MonitorMonitorMonitorKeyboard
Dell U2412M Dell U2212HM Dell U2713HM Topre Realforce 87UB | Ducky DK9087 G2 Pro 
PowerCaseMouseMouse Pad
Corsair AX-750 Corsair Obsidian 650D Logitech G700 XTRAC Ripper XXL 
AudioAudioAudioAudio
Beyerdynamic DT-770 Pro 250ohm Schiit Bifrost DAC Schiit Asgard 2 HiVi Swan M50W 2.1 
CPUMotherboardRAMHard Drive
Intel Xeon E5-2620 Super Micro X9SRL-F-B 128GB 1333MHz LSI 9271-8i 
OSPowerCase
VMware ESXi 5.5 SeaSonic SS-400FL2 Fractal Define R3 
CPUMotherboardGraphicsRAM
Intel Core i5-3437U HP EliteBook Folio 9470m  Intel HD Graphics 4000  16GB DDR3 SDRAM 
Hard DriveOS
256GB SSD Windows 10 Insider Preview 
  hide details  
Reply
Ol' Sandy
(28 items)
 
"Zeus"
(12 items)
 
Elite Preview
(6 items)
 
CPUMotherboardGraphicsRAM
Intel Xeon E3-1230v3 Gigabyte GA-Z97X-UD5H-BK MSI Gaming GTX 980 Kingston 32GB (4x8) 
Hard DriveHard DriveHard DriveHard Drive
Plextor PX-256M5S 256GB Samsung EVO 1TB Hitachi HDS721010CLA332 Hitachi HDS723020BLA642 
Hard DriveHard DriveHard DriveOptical Drive
Hitachi HDS723020BLA642 Hitachi HUA722010CLA330 WDC WD10EARS-00Z5B1 TSSTcorp CDDVDW SH-S223B 
CoolingCoolingOSMonitor
Phanteks PH-TC14PE with TY-140's Lamptron FCv5 (x2) Windows 8 Pro 64-bit Dell U2412M 
MonitorMonitorMonitorKeyboard
Dell U2412M Dell U2212HM Dell U2713HM Topre Realforce 87UB | Ducky DK9087 G2 Pro 
PowerCaseMouseMouse Pad
Corsair AX-750 Corsair Obsidian 650D Logitech G700 XTRAC Ripper XXL 
AudioAudioAudioAudio
Beyerdynamic DT-770 Pro 250ohm Schiit Bifrost DAC Schiit Asgard 2 HiVi Swan M50W 2.1 
CPUMotherboardRAMHard Drive
Intel Xeon E5-2620 Super Micro X9SRL-F-B 128GB 1333MHz LSI 9271-8i 
OSPowerCase
VMware ESXi 5.5 SeaSonic SS-400FL2 Fractal Define R3 
CPUMotherboardGraphicsRAM
Intel Core i5-3437U HP EliteBook Folio 9470m  Intel HD Graphics 4000  16GB DDR3 SDRAM 
Hard DriveOS
256GB SSD Windows 10 Insider Preview 
  hide details  
Reply
post #3 of 4
Thread Starter 
Quote:
Originally Posted by tompsonn View Post

Faulty CPU? Pfft. Maybe 1 in a million tongue.gif More likely to be an unstable overclock if they are appearing on this forum wink.gif

laughingsmiley.gif

On OCN, it's usually always the overclock rolleyes.gif
post #4 of 4
Quote:
Originally Posted by pjBSOD View Post

laughingsmiley.gif

On OCN, it's usually always the overclock rolleyes.gif

tongue.gif
Ol' Sandy
(28 items)
 
"Zeus"
(12 items)
 
Elite Preview
(6 items)
 
CPUMotherboardGraphicsRAM
Intel Xeon E3-1230v3 Gigabyte GA-Z97X-UD5H-BK MSI Gaming GTX 980 Kingston 32GB (4x8) 
Hard DriveHard DriveHard DriveHard Drive
Plextor PX-256M5S 256GB Samsung EVO 1TB Hitachi HDS721010CLA332 Hitachi HDS723020BLA642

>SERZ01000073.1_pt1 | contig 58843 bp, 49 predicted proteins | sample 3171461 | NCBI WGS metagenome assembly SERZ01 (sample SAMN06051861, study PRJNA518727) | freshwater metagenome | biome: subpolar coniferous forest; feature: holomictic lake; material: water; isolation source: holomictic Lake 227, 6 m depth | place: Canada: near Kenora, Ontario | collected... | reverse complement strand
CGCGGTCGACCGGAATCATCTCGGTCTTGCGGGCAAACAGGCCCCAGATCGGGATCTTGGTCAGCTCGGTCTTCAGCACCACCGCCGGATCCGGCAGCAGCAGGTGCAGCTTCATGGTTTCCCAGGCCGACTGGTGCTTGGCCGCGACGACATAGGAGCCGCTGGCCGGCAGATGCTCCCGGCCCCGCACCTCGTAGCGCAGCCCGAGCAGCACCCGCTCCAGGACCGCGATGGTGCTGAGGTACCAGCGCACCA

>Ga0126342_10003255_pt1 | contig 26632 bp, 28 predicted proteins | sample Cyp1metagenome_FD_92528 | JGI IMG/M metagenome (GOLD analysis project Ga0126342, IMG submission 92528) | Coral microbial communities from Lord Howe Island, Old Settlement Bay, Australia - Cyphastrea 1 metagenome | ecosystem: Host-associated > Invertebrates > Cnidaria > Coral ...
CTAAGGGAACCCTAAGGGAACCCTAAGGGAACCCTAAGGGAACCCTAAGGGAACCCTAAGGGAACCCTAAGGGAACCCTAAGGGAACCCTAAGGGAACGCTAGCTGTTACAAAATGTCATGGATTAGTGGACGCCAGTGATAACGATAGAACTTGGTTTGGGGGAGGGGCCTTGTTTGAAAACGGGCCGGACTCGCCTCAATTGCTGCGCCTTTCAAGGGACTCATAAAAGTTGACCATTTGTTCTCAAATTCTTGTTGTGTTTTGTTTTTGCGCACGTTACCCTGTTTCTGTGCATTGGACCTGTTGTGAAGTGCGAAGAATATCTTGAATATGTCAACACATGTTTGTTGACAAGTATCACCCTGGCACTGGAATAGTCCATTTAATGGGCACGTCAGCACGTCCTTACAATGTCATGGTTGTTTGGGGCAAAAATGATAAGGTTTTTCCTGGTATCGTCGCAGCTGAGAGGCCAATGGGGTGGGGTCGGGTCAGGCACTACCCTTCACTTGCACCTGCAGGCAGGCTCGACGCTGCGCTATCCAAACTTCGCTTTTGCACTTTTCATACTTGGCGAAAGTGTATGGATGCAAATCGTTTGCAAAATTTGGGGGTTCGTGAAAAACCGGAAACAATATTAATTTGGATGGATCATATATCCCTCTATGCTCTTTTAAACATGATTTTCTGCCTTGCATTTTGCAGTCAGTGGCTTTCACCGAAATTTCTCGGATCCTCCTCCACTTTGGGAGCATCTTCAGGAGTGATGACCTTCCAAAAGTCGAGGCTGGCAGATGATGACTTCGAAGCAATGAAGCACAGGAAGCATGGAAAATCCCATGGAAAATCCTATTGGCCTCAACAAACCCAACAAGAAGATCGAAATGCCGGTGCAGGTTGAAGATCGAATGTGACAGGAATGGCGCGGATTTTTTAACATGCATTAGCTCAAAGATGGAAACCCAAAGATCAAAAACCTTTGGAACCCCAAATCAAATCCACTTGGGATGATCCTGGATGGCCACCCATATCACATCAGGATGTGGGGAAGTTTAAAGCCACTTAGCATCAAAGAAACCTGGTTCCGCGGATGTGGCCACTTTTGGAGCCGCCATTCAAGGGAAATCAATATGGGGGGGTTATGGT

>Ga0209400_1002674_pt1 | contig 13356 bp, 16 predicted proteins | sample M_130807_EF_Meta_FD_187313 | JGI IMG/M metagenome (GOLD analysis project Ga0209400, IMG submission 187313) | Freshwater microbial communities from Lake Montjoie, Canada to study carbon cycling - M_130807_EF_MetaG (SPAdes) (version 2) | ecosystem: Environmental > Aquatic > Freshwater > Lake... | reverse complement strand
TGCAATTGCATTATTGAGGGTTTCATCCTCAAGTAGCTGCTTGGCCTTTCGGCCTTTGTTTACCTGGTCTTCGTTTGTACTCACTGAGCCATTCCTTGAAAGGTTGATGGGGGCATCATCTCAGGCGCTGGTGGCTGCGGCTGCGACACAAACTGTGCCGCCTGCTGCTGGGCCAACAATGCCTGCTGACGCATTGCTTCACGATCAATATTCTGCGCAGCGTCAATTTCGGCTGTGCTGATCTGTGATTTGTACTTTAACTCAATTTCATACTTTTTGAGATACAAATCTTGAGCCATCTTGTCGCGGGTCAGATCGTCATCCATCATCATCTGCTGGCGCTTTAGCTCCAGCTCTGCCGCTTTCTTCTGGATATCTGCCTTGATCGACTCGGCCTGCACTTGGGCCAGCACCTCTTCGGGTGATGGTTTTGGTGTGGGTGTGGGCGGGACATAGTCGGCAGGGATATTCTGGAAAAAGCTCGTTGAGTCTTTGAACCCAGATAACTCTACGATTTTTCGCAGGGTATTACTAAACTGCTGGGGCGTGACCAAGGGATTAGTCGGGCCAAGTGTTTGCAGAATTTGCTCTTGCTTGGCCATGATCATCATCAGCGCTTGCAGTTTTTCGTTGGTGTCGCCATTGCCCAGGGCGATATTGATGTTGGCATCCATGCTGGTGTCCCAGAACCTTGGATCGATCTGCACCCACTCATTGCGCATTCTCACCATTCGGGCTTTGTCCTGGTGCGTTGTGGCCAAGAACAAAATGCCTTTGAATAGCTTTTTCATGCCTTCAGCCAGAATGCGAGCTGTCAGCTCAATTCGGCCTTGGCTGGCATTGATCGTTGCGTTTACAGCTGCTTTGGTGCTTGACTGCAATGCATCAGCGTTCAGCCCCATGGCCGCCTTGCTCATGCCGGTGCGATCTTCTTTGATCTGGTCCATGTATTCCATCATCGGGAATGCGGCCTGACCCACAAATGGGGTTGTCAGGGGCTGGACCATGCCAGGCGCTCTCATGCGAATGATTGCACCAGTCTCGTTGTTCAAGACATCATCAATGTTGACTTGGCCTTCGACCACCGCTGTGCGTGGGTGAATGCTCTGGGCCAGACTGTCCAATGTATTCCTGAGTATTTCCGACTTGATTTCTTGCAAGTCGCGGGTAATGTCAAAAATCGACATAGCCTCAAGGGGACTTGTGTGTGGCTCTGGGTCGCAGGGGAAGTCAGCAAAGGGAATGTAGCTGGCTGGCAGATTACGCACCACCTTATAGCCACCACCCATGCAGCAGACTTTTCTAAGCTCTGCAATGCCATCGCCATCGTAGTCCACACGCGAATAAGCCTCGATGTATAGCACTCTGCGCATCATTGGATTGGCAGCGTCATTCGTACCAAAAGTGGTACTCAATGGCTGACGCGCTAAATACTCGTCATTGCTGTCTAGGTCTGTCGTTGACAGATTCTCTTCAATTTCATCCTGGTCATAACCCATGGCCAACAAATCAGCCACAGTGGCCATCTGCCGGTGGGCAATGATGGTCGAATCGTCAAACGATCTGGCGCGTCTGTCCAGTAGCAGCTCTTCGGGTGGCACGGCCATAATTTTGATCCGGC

Hard DriveHard DriveHard DriveOptical Drive
Hitachi HDS723020BLA642 Hitachi HUA722010CLA330 WDC WD10EARS-00Z5B1 TSSTcorp CDDVDW SH-S223B 
CoolingCoolingOSMonitor
Phanteks PH-TC14PE with TY-140's Lamptron FCv5 (x2) Windows 8 Pro 64-bit Dell U2412M 
MonitorMonitorMonitorKeyboard
Dell U2412M Dell U2212HM Dell U2713HM Topre Realforce 87UB | Ducky DK9087 G2 Pro 
PowerCaseMouseMouse Pad
Corsair AX-750 Corsair Obsidian 650D Logitech G700 XTRAC Ripper XXL 
AudioAudioAudioAudio
Beyerdynamic DT-770 Pro 250ohm Schiit Bifrost DAC Schiit Asgard 2 HiVi Swan M50W 2.1 
CPUMotherboardRAMHard Drive
Intel Xeon E5-2620 Super Micro X9SRL-F-B 128GB 1333MHz LSI 9271-8i 
OSPowerCase
VMware ESXi 5.5 SeaSonic SS-400FL2 Fractal Define R3 
CPUMotherboardGraphicsRAM
Intel Core i5-3437U HP EliteBook Folio 9470m  Intel HD Graphics 4000  16GB DDR3 SDRAM 
Hard DriveOS
256GB SSD Windows 10 Insider Preview 
  hide details  
Reply
Ol' Sandy
(28 items)
 
"Zeus"
(12 items)
 
Elite Preview
(6 items)
 
CPUMotherboardGraphicsRAM
Intel Xeon E3-1230v3 Gigabyte GA-Z97X-UD5H-BK MSI Gaming GTX 980 Kingston 32GB (4x8) 
Hard DriveHard DriveHard DriveHard Drive
Plextor PX-256M5S 256GB Samsung EVO 1TB Hitachi HDS721010CLA332 Hitachi HDS723020BLA642 
Hard DriveHard DriveHard DriveOptical Drive
Hitachi HDS723020BLA642 Hitachi HUA722010CLA330 WDC WD10EARS-00Z5B1 TSSTcorp CDDVDW SH-S223B 
CoolingCoolingOSMonitor
Phanteks PH-TC14PE with TY-140's Lamptron FCv5 (x2) Windows 8 Pro 64-bit Dell U2412M 
MonitorMonitorMonitorKeyboard
Dell U2412M Dell U2212HM Dell U2713HM Topre Realforce 87UB | Ducky DK9087 G2 Pro 
PowerCaseMouseMouse Pad
Corsair AX-750 Corsair Obsidian 650D Logitech G700 XTRAC Ripper XXL 
AudioAudioAudioAudio
Beyerdynamic DT-770 Pro 250ohm Schiit Bifrost DAC Schiit Asgard 2 HiVi Swan M50W 2.1 
CPUMotherboardRAMHard Drive
Intel Xeon E5-2620 Super Micro X9SRL-F-B 128GB 1333MHz LSI 9271-8i 
OSPowerCase
VMware ESXi 5.5 SeaSonic SS-400FL2 Fractal Define R3 
CPUMotherboardGraphicsRAM
Intel Core i5-3437U HP EliteBook Folio 9470m  Intel HD Graphics 4000  16GB DDR3 SDRAM 
Hard DriveOS
256GB SSD Windows 10 Insider Preview 
  hide details  
Reply
New Posts  All Forums:Forum Nav:
  Return Home
  Back to Forum: Crash Analysis and Debugging
Overclock.net › Forums › Software, Programming and Coding › Operating Systems › Windows › Crash Analysis and Debugging › Analyzing 0x124: WHEA_UNCORRECTABLE_ERROR bugchecks